The line of patients stretched out the door. People held scraps of paper in their hands, waiting for their numbers to be called.

Belinda’s petite figure, dressed impeccably in slacks, button-up, and boots, immediately stole the room. She’d pinned her long silver hair up under a wide-brimmed hat. She smiled as she entered the clinic, her genuine joy radiating throughout her face in perfect, concentric lines.

There was no way to tell Belinda’s exact age. She didn’t remember when her birthday was. What everyone present could see, however, is that her beauty had not left her as youth had, but happily remained in her bright eyes, wide lips, and sun-pinked skin.

After waiting her turn, Belinda sat to give her name, answer some health questions, and have her vitals taken. She told Tia’s volunteers she’d had headaches for a few months and last night she’d had a nosebleed.

Tia volunteers took Belinda’s temperature and heart rate, but it was her blood pressure that sent alarms through the brigade: 181 over 115.

Belinda never got a numbered sliver of paper, but instead moved immediately to an exam room to lay down. Brigade members quickly moved in and out of the room, periodically consulting Tia’s medical director, Dr. Roberto Martinez.

Dr. Roberto’s prescription was captopril, a medication commonly used in emergency situations because it could quickly coax a person away from hypertensive crisis. Belinda swallowed the pill and laid down to wait.

But Belinda’s headache continued and her blood pressure stayed put. Another pill was produced and swallowed.

When a third pill became necessary, Dr. Roberto spoke quietly with the brigade pharmacist, a volunteer from Phoenix.

“How much captopril do we have?”

“Just the one bottle,” she said, pulling it from her pocket. “And there are only a few more pills inside.”

Dr. Roberto grimaced. “Keep that bottle in your pocket and don’t give them to anybody but me.”

Hypertension is a common problem in the rural areas of Mexico. For a community largely comprised of farmers and ranchers, fresh produce was notoriously difficult to come by. When fresh vegetables were available, family cooks typically salted them heavily.

Still, a life lived high in the mountains had probably served Belinda well. Elevation tends to lessen the severity of high blood pressure.

“How long do you think she’s had high blood pressure?” said the pharmacist.

“A long time,” said Dr. Roberto.

Three captopril later, Belinda’s blood pressure finally began to drop. The smile returned to her face.

There was talk among the doctors about making room in the vans for Belinda. There was a better clinic down the mountain a bit in the town of Zapotitlan de Vadillo, where the Brigade would teach medical care classes to people from several local communities. Unfortunately, with that much captopril in Belinda’s system, traveling to a lower elevation could bring her blood pressure down too far.

Instead, the brigade made room for two local women who planned to join the afternoon class. They’d volunteered to return with more captopril and other medications that evening.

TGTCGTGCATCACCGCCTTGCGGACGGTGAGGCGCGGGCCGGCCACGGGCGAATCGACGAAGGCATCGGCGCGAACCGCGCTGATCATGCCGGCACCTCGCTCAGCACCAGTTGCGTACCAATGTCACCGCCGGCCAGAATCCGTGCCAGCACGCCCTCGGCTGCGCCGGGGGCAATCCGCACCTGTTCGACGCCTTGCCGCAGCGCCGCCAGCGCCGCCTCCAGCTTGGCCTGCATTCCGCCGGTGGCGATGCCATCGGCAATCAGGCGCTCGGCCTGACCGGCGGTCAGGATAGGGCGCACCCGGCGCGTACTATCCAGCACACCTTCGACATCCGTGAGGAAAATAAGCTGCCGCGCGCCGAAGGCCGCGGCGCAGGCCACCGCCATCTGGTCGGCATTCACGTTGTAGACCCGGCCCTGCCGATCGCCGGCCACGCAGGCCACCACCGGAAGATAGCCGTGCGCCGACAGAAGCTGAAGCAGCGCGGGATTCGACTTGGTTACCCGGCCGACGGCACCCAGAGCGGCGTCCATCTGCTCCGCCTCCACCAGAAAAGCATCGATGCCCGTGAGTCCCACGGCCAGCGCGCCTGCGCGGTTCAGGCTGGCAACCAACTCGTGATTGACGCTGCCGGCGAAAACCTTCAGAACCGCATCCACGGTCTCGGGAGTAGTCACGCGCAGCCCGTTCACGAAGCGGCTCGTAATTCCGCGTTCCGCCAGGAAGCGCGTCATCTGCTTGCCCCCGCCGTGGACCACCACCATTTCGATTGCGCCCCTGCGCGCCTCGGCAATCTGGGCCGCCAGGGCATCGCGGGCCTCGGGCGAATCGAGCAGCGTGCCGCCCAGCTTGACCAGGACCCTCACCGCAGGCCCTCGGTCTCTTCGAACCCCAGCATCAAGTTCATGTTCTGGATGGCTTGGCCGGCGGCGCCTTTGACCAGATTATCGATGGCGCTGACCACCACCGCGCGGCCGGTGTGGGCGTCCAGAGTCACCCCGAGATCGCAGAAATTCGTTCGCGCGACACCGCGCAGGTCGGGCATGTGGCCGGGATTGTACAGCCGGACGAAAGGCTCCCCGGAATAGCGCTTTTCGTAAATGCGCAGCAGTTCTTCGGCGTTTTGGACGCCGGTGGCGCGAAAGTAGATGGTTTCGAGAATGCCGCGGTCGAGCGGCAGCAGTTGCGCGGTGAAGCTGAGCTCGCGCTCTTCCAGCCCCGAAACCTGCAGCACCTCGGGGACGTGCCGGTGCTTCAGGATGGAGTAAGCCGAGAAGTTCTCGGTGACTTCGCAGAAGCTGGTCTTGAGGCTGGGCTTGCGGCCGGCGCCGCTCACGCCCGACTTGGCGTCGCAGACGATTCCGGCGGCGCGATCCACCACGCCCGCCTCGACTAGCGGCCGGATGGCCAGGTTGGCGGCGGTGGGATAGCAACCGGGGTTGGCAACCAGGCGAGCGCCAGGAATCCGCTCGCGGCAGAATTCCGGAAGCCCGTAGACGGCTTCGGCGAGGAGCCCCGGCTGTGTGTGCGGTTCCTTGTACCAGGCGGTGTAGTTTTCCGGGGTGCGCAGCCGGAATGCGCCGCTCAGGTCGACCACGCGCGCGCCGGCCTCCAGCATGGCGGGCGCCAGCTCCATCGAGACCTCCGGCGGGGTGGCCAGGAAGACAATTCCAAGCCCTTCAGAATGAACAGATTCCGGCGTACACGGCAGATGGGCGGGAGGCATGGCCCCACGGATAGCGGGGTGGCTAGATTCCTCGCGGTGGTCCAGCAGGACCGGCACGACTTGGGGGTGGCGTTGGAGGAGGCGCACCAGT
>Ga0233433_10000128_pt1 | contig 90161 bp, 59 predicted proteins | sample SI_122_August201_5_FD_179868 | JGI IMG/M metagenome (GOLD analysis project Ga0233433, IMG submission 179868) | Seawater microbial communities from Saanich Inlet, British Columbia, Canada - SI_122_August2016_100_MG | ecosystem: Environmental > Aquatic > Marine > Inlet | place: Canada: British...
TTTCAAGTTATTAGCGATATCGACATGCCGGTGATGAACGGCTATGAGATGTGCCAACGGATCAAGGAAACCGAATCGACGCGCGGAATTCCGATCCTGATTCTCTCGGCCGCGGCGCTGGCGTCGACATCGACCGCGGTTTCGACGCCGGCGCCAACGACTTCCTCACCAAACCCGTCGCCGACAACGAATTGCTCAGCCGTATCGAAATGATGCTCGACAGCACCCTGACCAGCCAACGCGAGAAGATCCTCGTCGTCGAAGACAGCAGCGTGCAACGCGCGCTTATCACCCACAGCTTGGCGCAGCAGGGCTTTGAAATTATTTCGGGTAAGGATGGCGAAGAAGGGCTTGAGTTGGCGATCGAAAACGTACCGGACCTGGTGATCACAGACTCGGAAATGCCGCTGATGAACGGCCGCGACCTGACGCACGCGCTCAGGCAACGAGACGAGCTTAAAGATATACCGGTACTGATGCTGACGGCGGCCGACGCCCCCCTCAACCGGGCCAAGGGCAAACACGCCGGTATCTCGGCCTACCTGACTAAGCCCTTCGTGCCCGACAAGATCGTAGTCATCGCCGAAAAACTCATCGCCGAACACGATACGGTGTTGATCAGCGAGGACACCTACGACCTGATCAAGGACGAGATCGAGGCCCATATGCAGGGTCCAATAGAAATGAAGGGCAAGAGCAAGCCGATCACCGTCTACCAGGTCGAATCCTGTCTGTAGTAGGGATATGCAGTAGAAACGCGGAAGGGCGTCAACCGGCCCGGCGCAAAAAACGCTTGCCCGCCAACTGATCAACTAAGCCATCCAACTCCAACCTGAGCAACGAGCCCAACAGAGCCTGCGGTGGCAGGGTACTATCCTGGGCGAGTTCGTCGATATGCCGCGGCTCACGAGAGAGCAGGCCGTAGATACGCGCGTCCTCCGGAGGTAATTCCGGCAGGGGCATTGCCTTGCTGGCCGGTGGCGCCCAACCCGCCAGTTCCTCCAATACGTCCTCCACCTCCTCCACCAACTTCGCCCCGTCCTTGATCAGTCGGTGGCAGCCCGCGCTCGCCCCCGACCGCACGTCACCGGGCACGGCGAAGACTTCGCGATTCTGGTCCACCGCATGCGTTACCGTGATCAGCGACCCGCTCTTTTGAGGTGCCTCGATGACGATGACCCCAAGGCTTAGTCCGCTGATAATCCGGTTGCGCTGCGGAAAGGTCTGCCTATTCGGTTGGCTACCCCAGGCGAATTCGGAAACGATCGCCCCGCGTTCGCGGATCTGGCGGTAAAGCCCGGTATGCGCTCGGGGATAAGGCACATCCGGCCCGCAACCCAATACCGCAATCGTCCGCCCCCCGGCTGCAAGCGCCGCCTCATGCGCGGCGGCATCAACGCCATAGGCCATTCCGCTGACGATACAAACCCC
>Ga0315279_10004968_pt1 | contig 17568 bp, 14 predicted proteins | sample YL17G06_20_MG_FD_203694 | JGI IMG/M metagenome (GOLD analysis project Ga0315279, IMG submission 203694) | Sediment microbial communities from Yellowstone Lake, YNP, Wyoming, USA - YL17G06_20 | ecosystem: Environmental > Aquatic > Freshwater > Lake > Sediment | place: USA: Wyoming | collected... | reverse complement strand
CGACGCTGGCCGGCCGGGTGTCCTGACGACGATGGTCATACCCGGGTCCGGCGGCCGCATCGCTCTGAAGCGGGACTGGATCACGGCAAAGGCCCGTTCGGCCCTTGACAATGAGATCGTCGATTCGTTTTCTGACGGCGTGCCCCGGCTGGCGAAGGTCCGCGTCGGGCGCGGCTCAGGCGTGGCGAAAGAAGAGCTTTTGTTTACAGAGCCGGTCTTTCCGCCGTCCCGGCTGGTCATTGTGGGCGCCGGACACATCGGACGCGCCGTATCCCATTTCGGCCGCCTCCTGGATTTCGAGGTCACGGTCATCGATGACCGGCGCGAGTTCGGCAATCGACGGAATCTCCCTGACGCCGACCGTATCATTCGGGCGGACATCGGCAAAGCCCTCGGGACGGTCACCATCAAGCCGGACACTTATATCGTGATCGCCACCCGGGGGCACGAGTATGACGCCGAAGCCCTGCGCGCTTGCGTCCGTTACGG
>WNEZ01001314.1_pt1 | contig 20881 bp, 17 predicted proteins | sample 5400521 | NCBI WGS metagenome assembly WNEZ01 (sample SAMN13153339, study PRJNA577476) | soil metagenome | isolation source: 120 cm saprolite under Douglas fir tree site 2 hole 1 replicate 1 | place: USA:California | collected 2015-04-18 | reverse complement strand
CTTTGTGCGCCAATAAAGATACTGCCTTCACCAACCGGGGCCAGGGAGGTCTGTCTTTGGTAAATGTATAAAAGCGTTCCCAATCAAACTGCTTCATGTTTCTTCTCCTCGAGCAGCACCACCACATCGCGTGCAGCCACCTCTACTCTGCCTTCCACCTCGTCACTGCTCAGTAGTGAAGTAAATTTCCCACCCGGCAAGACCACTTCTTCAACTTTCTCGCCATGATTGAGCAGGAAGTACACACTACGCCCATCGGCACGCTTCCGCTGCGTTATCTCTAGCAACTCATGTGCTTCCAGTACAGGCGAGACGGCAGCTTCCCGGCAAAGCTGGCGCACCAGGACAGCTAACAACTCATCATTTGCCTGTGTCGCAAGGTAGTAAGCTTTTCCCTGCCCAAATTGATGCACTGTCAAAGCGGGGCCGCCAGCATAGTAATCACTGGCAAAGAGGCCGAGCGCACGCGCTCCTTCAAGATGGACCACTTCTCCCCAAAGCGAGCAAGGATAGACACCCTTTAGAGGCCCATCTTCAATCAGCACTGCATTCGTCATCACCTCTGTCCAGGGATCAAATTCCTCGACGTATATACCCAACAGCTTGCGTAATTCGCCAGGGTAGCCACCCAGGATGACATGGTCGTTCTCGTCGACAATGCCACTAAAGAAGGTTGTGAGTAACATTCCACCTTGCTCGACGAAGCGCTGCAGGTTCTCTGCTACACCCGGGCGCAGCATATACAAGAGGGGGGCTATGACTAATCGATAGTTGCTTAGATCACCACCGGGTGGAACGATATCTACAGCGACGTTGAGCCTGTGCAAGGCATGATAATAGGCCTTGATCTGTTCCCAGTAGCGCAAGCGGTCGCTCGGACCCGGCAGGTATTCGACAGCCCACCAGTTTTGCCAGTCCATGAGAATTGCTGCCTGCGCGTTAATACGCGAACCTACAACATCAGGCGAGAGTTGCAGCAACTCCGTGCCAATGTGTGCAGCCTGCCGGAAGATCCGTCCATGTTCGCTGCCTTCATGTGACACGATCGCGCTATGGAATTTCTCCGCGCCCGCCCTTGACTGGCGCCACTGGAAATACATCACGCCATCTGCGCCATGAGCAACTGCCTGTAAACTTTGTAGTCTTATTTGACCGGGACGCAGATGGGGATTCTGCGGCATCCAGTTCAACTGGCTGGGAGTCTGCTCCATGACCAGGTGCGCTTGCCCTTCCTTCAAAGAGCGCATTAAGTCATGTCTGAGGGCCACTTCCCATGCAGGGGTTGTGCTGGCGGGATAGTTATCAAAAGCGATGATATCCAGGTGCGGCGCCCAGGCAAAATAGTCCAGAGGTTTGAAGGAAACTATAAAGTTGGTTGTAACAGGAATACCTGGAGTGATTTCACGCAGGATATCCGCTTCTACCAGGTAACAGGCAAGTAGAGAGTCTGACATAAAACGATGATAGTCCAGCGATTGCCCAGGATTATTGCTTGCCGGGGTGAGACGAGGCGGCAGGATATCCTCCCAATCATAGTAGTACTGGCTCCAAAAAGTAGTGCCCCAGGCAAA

That afternoon, the brigade taught the Promotores how to handle hypertension emergencies—and how to prevent them.

The author of this and other stories to be featured here is Katherine Casna.  After traveling into the field on a Tia project, Kat generously donated these lovely stories to make our work come alive to our friends and donors.  Thoughtful and brilliant, Ms. Casna is a freelance writer who can be reached at

I Heart Tia Events 2019

PicsArt_02-13-02.48.24.jpg Last week the Tia Foundation hosted events in San Francisco and Phoenix, our Founder formally announced her dream of reaching a million people by 2025.  To kick off our push to realize that dream, the proceeds from the two events will be used to benefit a healthcare project this spring and hire one more full-time doctor… maybe 2!  When we finish crunching the numbers and speaking with the potential candidates, we will give more details.  Stay tuned!  We would like to thank everyone who contributed to the success of both events.  So many people and businesses came together to show support, gave numerous hours of free time and donated what they could to bring healthcare to thousands of people in underserved regions of Mexico.  The Tia Foundation is truly grateful.  Thank you!

10 Volunteers Needed on Sunday, Aug 19th at 9:00 a.m.


Want a way to give back to the community in relaxed, air-conditioned comfort? Tia is hosting a volunteer event with coffee and envelope stuffing fun.  Our last party was a huge hit! The DeSoto Central Market at 915 N. Central Avenue in Phoenix has generously agreed to provide us with space upstairs on their mezzanine.  Get out of the heat, enjoy great coffee, nibbles and conversation with other friends of Tia.  We will be there from 9:00 a.m. on Sunday, August 19th (this Sunday) until all the envelopes are stuffed.  Message Nate Harris at or call him at 602-601-6056 to RSVP.  Thank you!

Our Largest Graduating Class Ever!


On July 27th, 84 people from Zapotitlan de Vadillo graduated from Tia’s Promotores course making it the largest graduating class in our history!  We were quite spoiled and treated as honored guests in this gorgeous municipality.  Tia is now serving 198,000 people through our 676 Promotores.

Above, you can see VEA (Volunteer Expedition Adventurer) Linda teach our class how to set up an I.V. with the help of her daughter Berkley (background) and Dr. Cuauhtemoc (far right).  Linda is a nurse and clinician in California and Berkley is studying nursing.  It was great hands on experience for both of them who performed triage for around 300 patients while we traveled from town to town.

If you are interested in a VEA experience, contact Nate Harris at 602-601-6056 or .  We have another trip being organized for November.